Caproni Trento F-5

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Caproni Trento F.5
Role Lightweight two-seat jet trainer
National origin Italy
Manufacturer Aeroplane Caproni Trento
Designer Stelio Frati
First flight 20 May 1952
Primary user Italian Air Force
Number built 1

The Caproni Trento F.5 was a small Italian two-seat trainer designed by Stelio Frati and built by Aeroplane Caproni Trento.[1] The F.5 was not ordered into production and only a prototype was built.[1]

Design and development[edit]

By the 1950s the Caproni company had collapsed and could not survive the post-war economic problems, one of the few group members to continue working was Aeroplane Caproni Trento based at Gardola in Trento.[1] Originally involved with aircraft maintenance and support the company decided to design and build a small jet trainer in 1951.[1] The F.5 aircraft was designed by Stelio Frati based on his earlier glider work, it was a low-wing all-wood monoplane with a retractable tricycle landing gear.[1] The engine was a small Turbomeca Palas turbojet located in the fuselage, it had two inlet ducts, one either side of the fuselage and the jet efflux was below the rear fuselage.[1] It had an enclosed cabin with tandem seating for an instructor and pupil and was fitted with a jettisonable canopies.[1]

The F.5 made its maiden flight on 20 May 1952.[2] It was the first jet aircraft developed in post-war Italy, although evaluated by the Italian Air Force it gained little interest and was not ordered into production.[1][3]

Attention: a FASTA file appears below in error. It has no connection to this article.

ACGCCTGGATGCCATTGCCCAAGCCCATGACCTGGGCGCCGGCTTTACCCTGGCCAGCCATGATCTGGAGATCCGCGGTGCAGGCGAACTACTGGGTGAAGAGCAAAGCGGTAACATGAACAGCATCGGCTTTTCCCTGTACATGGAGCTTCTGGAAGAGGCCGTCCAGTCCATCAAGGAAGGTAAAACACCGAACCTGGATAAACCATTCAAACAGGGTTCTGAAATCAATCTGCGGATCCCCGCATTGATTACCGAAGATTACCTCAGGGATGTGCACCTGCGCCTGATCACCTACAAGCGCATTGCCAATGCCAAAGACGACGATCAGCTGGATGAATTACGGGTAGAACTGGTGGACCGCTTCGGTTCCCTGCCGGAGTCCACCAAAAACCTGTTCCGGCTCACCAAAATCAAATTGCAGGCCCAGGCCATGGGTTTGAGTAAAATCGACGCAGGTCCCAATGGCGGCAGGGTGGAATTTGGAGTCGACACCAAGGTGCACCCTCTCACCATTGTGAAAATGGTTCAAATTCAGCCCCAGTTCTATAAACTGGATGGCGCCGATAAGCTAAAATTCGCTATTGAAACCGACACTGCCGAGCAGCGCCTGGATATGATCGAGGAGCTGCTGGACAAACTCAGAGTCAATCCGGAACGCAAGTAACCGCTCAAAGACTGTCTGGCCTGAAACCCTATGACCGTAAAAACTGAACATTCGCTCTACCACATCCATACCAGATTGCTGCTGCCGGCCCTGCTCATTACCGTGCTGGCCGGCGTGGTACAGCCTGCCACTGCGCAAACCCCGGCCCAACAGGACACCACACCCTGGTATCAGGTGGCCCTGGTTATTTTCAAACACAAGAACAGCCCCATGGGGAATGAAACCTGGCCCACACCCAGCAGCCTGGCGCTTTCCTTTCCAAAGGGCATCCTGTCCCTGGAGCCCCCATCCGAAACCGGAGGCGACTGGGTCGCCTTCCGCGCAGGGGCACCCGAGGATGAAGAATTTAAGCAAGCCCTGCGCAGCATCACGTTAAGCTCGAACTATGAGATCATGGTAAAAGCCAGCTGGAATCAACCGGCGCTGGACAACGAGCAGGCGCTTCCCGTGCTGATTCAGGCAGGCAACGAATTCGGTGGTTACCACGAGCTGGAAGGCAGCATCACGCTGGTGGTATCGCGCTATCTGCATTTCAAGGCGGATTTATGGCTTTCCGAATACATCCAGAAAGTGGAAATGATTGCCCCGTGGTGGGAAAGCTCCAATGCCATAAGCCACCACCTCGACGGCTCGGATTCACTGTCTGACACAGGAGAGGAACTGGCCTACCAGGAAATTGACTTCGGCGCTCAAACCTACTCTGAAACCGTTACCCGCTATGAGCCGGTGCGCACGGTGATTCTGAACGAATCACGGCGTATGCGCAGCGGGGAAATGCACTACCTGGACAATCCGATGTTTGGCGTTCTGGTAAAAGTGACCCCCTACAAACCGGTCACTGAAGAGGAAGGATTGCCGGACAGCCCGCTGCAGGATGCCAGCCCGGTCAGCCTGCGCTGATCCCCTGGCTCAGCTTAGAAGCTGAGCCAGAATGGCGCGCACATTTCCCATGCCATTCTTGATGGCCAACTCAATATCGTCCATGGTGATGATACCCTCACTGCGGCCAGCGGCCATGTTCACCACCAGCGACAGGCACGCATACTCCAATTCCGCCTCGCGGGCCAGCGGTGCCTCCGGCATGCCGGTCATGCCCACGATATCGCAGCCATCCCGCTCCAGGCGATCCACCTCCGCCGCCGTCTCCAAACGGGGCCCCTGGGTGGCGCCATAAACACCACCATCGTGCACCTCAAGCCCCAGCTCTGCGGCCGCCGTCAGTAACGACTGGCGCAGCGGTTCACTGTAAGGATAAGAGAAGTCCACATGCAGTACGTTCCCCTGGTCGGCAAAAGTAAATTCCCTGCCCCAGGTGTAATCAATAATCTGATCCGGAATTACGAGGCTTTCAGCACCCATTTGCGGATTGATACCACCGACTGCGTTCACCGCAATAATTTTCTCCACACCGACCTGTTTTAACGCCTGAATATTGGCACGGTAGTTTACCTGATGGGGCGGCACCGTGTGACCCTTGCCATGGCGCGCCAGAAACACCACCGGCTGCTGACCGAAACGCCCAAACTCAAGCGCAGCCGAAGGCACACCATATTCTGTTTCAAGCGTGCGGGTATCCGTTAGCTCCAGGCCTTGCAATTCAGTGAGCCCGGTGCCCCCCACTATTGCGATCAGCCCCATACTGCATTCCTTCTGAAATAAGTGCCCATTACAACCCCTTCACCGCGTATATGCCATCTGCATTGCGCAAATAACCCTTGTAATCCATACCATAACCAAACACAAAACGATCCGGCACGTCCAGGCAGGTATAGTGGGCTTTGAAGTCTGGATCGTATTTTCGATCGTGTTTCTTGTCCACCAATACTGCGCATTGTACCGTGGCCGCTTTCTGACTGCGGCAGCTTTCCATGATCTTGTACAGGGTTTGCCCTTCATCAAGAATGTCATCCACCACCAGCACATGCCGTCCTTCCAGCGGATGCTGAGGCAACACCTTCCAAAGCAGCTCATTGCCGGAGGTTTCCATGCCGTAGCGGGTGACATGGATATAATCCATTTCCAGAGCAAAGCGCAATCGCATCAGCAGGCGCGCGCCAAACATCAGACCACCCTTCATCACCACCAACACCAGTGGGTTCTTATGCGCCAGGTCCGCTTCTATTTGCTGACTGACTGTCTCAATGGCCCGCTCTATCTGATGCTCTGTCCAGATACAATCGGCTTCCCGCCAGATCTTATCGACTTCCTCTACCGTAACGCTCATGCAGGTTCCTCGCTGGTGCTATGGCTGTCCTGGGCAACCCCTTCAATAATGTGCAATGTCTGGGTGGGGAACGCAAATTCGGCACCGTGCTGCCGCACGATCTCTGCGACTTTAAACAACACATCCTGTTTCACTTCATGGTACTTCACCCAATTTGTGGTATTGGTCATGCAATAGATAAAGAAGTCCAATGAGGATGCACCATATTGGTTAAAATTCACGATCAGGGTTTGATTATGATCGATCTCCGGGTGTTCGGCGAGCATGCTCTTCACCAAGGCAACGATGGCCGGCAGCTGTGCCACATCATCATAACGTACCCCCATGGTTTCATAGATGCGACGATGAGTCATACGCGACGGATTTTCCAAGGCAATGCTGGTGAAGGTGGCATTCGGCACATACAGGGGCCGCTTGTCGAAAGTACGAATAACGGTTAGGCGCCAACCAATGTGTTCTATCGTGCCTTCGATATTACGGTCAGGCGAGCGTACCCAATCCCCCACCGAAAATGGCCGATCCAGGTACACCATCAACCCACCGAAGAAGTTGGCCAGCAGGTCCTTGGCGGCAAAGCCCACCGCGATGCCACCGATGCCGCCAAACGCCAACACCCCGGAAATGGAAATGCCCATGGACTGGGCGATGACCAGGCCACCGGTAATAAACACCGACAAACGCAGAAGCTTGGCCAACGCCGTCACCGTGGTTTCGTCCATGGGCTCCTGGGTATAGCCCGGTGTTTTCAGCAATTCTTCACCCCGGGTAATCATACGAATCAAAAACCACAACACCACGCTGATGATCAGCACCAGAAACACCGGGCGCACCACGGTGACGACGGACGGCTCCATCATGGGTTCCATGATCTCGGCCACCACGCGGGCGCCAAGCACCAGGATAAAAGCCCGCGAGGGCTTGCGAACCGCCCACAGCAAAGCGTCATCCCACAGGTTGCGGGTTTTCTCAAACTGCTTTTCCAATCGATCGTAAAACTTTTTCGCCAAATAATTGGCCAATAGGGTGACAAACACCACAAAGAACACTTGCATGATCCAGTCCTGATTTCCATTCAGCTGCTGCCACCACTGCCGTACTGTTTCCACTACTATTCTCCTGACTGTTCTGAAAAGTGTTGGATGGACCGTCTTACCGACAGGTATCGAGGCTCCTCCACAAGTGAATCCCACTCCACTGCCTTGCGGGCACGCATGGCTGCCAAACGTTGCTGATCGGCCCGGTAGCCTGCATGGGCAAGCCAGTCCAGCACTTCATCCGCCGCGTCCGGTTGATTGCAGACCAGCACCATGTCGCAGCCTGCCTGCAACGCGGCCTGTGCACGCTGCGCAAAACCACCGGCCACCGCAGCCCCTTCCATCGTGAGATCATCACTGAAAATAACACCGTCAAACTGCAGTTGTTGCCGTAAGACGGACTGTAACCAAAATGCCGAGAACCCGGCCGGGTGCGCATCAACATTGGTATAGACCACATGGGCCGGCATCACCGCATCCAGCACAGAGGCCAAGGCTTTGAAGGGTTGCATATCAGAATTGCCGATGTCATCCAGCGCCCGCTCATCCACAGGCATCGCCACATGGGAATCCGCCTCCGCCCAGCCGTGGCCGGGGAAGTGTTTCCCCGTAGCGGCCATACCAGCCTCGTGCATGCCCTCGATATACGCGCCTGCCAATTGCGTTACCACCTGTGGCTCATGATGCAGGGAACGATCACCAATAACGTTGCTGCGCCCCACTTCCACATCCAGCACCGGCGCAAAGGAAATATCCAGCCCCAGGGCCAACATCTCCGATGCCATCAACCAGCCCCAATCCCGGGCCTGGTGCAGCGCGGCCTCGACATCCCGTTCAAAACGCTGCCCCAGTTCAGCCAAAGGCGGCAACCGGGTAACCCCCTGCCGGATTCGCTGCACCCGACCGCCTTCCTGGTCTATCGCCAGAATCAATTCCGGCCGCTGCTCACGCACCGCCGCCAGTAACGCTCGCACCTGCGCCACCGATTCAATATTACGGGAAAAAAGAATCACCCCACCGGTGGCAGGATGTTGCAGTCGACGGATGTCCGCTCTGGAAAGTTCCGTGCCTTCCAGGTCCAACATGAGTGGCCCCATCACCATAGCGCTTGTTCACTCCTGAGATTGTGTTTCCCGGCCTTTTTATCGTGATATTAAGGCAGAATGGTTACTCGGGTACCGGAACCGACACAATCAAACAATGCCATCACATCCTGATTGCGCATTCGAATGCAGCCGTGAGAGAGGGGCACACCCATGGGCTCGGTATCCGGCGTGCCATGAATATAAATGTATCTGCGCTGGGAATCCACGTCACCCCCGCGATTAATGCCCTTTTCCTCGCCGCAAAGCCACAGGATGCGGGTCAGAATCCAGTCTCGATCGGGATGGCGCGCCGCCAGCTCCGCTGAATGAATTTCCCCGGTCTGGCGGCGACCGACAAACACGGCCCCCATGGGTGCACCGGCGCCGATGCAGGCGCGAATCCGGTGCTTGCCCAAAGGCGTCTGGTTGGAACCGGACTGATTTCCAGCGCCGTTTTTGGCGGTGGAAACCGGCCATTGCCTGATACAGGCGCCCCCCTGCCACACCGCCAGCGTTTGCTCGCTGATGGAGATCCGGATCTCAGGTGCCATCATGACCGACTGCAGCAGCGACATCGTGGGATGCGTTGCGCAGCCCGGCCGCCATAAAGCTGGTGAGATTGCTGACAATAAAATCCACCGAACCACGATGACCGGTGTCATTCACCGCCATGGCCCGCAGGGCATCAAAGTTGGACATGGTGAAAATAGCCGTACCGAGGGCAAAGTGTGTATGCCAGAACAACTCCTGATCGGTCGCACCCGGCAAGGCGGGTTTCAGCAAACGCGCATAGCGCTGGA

Aircraft on display[edit]

The prototype, registered I-FACT, and only F.5 is on display at the Museo dell'Aeronautica Gianni Caproni in Trento.[3]


Data from [1]The Illustrated Encyclopedia of Aircraft

General characteristics

  • Crew: 2
  • Length: 6.60 m (21 ft 7¾ in)
  • Wingspan: 7.85 m (25 ft 9 in)
  • Wing area: 10.00 m2 (107.64 ft2)
  • Empty weight: 470 kg (1036 lb)
  • Gross weight: 750 kg (1653 lb)
  • Powerplant: 1 × Turbomeca Palas turbojet, 1.5 kN (331 lbf) thrust


  • Maximum speed: 360 km/h (224 mph)
  • Service ceiling: 8000 m (26245 ft)



  1. ^ a b c d e f g h i Orbis 1985, p. 1058
  2. ^ Bridgman 1953, pp. 158–159.
  3. ^ a b "Museo dell'Aeronautica Gianni Caproni - Caproni Trento F-5". Retrieved 2012-06-05. 


  • Bridgman, Leonard (1953). Jane's All The World's Aircraft 1953–54. London: Jane's All The World's Aircraft Publishing Co. 
  • The Illustrated Encyclopedia of Aircraft (Part Work 1982-1985). Orbis Publishing.